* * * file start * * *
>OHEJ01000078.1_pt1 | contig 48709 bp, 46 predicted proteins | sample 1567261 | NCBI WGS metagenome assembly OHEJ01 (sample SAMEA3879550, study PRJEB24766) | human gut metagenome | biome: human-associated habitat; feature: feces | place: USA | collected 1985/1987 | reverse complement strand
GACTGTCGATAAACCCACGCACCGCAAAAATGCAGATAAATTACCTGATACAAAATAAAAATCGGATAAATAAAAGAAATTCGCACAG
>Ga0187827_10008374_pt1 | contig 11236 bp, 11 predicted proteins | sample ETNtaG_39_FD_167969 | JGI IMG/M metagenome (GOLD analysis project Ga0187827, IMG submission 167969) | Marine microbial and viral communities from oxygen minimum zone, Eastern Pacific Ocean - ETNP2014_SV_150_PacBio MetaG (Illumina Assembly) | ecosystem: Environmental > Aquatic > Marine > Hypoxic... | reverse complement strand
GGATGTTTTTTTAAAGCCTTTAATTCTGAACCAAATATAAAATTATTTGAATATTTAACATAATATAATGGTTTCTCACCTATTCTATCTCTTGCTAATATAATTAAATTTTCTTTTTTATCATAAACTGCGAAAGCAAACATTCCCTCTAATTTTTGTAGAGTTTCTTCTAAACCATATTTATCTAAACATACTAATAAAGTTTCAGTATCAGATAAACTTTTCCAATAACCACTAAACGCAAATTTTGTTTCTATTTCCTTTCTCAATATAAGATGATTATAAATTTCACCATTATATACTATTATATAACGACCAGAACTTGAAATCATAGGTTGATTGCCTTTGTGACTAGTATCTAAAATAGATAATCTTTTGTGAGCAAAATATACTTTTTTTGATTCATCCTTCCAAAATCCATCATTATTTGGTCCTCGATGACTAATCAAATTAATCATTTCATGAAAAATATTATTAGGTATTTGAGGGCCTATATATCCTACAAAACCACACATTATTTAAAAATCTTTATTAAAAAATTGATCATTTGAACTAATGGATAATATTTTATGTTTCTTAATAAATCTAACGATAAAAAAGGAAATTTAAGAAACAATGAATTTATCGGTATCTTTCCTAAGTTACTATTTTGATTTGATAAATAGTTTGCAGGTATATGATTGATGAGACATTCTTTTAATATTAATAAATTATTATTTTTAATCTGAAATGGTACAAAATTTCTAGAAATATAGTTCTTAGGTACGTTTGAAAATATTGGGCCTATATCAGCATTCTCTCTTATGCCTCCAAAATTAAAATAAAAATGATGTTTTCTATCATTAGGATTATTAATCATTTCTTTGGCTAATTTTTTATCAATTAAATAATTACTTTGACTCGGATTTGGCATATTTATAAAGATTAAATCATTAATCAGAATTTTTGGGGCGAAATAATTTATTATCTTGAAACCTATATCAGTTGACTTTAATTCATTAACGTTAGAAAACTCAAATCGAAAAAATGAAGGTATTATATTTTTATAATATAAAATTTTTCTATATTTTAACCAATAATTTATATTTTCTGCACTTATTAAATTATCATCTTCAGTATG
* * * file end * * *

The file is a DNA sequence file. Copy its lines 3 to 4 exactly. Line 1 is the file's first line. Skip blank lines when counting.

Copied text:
>Ga0187827_10008374_pt1 | contig 11236 bp, 11 predicted proteins | sample ETNtaG_39_FD_167969 | JGI IMG/M metagenome (GOLD analysis project Ga0187827, IMG submission 167969) | Marine microbial and viral communities from oxygen minimum zone, Eastern Pacific Ocean - ETNP2014_SV_150_PacBio MetaG (Illumina Assembly) | ecosystem: Environmental > Aquatic > Marine > Hypoxic... | reverse complement strand
GGATGTTTTTTTAAAGCCTTTAATTCTGAACCAAATATAAAATTATTTGAATATTTAACATAATATAATGGTTTCTCACCTATTCTATCTCTTGCTAATATAATTAAATTTTCTTTTTTATCATAAACTGCGAAAGCAAACATTCCCTCTAATTTTTGTAGAGTTTCTTCTAAACCATATTTATCTAAACATACTAATAAAGTTTCAGTATCAGATAAACTTTTCCAATAACCACTAAACGCAAATTTTGTTTCTATTTCCTTTCTCAATATAAGATGATTATAAATTTCACCATTATATACTATTATATAACGACCAGAACTTGAAATCATAGGTTGATTGCCTTTGTGACTAGTATCTAAAATAGATAATCTTTTGTGAGCAAAATATACTTTTTTTGATTCATCCTTCCAAAATCCATCATTATTTGGTCCTCGATGACTAATCAAATTAATCATTTCATGAAAAATATTATTAGGTATTTGAGGGCCTATATATCCTACAAAACCACACATTATTTAAAAATCTTTATTAAAAAATTGATCATTTGAACTAATGGATAATATTTTATGTTTCTTAATAAATCTAACGATAAAAAAGGAAATTTAAGAAACAATGAATTTATCGGTATCTTTCCTAAGTTACTATTTTGATTTGATAAATAGTTTGCAGGTATATGATTGATGAGACATTCTTTTAATATTAATAAATTATTATTTTTAATCTGAAATGGTACAAAATTTCTAGAAATATAGTTCTTAGGTACGTTTGAAAATATTGGGCCTATATCAGCATTCTCTCTTATGCCTCCAAAATTAAAATAAAAATGATGTTTTCTATCATTAGGATTATTAATCATTTCTTTGGCTAATTTTTTATCAATTAAATAATTACTTTGACTCGGATTTGGCATATTTATAAAGATTAAATCATTAATCAGAATTTTTGGGGCGAAATAATTTATTATCTTGAAACCTATATCAGTTGACTTTAATTCATTAACGTTAGAAAACTCAAATCGAAAAAATGAAGGTATTATATTTTTATAATATAAAATTTTTCTATATTTTAACCAATAATTTATATTTTCTGCACTTATTAAATTATCATCTTCAGTATG